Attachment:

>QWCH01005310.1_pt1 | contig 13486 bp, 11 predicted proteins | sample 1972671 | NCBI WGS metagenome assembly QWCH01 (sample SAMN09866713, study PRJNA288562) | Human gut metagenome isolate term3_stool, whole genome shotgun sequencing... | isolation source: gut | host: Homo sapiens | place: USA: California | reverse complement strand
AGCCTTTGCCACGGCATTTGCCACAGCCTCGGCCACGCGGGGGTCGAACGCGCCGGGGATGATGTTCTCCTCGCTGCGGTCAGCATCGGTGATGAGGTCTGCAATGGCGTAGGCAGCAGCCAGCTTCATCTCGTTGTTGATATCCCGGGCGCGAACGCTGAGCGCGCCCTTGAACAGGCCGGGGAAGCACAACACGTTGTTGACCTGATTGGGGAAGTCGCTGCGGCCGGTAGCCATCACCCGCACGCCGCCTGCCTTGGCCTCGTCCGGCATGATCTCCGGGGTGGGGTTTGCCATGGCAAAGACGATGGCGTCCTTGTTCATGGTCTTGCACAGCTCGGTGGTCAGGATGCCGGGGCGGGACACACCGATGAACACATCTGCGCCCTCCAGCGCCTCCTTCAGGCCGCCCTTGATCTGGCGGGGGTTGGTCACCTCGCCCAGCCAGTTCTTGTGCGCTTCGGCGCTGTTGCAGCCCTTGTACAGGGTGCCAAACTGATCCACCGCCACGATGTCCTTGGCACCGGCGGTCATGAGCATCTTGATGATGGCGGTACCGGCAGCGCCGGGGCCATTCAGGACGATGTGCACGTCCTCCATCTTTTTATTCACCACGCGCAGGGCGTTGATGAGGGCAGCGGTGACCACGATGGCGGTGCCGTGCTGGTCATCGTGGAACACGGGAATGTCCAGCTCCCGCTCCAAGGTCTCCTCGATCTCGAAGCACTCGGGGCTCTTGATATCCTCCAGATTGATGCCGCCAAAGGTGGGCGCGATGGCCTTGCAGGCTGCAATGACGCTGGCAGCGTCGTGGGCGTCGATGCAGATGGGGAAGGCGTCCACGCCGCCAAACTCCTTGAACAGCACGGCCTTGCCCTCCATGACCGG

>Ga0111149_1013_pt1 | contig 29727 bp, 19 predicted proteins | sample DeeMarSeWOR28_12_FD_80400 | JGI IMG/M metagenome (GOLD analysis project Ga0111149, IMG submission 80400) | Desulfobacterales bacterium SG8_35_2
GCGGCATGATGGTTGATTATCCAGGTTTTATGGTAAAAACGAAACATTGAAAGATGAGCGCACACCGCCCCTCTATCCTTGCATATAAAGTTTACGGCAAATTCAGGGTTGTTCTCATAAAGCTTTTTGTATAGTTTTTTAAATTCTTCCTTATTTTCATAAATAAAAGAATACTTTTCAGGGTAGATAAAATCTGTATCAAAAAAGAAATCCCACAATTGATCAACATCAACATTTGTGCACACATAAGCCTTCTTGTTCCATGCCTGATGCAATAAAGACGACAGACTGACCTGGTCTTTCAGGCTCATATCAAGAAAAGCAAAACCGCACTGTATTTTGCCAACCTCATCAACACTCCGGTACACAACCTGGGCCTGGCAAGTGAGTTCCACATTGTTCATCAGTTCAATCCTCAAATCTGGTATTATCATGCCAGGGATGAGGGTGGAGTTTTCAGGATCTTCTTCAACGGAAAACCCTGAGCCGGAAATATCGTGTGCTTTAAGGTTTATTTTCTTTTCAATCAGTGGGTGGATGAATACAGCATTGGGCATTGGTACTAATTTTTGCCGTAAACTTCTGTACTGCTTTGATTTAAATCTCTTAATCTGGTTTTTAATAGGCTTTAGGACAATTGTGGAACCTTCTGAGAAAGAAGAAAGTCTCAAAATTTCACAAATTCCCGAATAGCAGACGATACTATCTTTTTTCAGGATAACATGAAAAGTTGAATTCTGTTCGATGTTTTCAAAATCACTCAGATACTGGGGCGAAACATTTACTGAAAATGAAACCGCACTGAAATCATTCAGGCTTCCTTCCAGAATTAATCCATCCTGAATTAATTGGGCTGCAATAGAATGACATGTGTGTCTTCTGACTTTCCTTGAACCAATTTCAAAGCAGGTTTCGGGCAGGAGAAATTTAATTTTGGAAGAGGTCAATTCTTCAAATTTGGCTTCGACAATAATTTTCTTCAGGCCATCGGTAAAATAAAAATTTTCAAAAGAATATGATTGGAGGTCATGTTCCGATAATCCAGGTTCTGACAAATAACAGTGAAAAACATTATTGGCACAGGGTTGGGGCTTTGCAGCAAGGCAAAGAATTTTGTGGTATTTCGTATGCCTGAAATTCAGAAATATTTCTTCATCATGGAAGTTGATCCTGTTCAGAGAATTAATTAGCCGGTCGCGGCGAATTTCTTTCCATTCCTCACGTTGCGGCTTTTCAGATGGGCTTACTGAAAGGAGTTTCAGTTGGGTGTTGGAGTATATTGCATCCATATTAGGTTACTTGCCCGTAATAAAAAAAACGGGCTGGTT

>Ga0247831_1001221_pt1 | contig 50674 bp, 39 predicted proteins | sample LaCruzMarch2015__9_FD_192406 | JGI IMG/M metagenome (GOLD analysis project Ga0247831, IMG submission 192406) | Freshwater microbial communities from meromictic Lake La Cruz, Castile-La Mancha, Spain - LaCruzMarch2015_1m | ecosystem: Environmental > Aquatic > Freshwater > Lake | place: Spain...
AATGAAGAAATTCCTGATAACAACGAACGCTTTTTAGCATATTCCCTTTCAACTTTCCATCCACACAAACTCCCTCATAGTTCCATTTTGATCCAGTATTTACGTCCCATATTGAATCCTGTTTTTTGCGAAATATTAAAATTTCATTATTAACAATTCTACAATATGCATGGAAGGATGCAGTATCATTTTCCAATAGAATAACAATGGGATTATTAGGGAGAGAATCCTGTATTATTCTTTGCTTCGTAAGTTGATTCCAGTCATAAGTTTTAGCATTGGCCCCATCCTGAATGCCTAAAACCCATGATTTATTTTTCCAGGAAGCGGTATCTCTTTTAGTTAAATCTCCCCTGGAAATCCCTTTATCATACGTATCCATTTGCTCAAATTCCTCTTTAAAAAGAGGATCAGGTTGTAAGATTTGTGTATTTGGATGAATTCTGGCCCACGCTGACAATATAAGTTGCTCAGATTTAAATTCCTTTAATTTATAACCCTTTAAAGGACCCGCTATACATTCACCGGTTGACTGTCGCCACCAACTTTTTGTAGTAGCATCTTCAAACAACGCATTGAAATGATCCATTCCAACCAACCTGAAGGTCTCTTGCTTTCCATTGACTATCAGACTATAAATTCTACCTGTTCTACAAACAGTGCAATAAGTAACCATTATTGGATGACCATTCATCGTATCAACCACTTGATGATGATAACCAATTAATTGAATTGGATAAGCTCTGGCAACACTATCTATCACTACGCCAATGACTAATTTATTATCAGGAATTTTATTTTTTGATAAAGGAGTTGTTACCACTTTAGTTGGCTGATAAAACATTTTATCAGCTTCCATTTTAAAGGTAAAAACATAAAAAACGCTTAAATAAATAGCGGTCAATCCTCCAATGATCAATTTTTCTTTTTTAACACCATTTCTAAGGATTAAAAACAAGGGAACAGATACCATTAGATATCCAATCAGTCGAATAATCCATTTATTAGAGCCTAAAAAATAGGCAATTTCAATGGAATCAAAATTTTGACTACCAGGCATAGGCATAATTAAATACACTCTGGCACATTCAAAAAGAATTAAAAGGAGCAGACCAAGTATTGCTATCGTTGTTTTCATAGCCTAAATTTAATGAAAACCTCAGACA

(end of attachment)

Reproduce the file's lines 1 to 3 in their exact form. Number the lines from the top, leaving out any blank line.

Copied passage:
>QWCH01005310.1_pt1 | contig 13486 bp, 11 predicted proteins | sample 1972671 | NCBI WGS metagenome assembly QWCH01 (sample SAMN09866713, study PRJNA288562) | Human gut metagenome isolate term3_stool, whole genome shotgun sequencing... | isolation source: gut | host: Homo sapiens | place: USA: California | reverse complement strand
AGCCTTTGCCACGGCATTTGCCACAGCCTCGGCCACGCGGGGGTCGAACGCGCCGGGGATGATGTTCTCCTCGCTGCGGTCAGCATCGGTGATGAGGTCTGCAATGGCGTAGGCAGCAGCCAGCTTCATCTCGTTGTTGATATCCCGGGCGCGAACGCTGAGCGCGCCCTTGAACAGGCCGGGGAAGCACAACACGTTGTTGACCTGATTGGGGAAGTCGCTGCGGCCGGTAGCCATCACCCGCACGCCGCCTGCCTTGGCCTCGTCCGGCATGATCTCCGGGGTGGGGTTTGCCATGGCAAAGACGATGGCGTCCTTGTTCATGGTCTTGCACAGCTCGGTGGTCAGGATGCCGGGGCGGGACACACCGATGAACACATCTGCGCCCTCCAGCGCCTCCTTCAGGCCGCCCTTGATCTGGCGGGGGTTGGTCACCTCGCCCAGCCAGTTCTTGTGCGCTTCGGCGCTGTTGCAGCCCTTGTACAGGGTGCCAAACTGATCCACCGCCACGATGTCCTTGGCACCGGCGGTCATGAGCATCTTGATGATGGCGGTACCGGCAGCGCCGGGGCCATTCAGGACGATGTGCACGTCCTCCATCTTTTTATTCACCACGCGCAGGGCGTTGATGAGGGCAGCGGTGACCACGATGGCGGTGCCGTGCTGGTCATCGTGGAACACGGGAATGTCCAGCTCCCGCTCCAAGGTCTCCTCGATCTCGAAGCACTCGGGGCTCTTGATATCCTCCAGATTGATGCCGCCAAAGGTGGGCGCGATGGCCTTGCAGGCTGCAATGACGCTGGCAGCGTCGTGGGCGTCGATGCAGATGGGGAAGGCGTCCACGCCGCCAAACTCCTTGAACAGCACGGCCTTGCCCTCCATGACCGG

>Ga0111149_1013_pt1 | contig 29727 bp, 19 predicted proteins | sample DeeMarSeWOR28_12_FD_80400 | JGI IMG/M metagenome (GOLD analysis project Ga0111149, IMG submission 80400) | Desulfobacterales bacterium SG8_35_2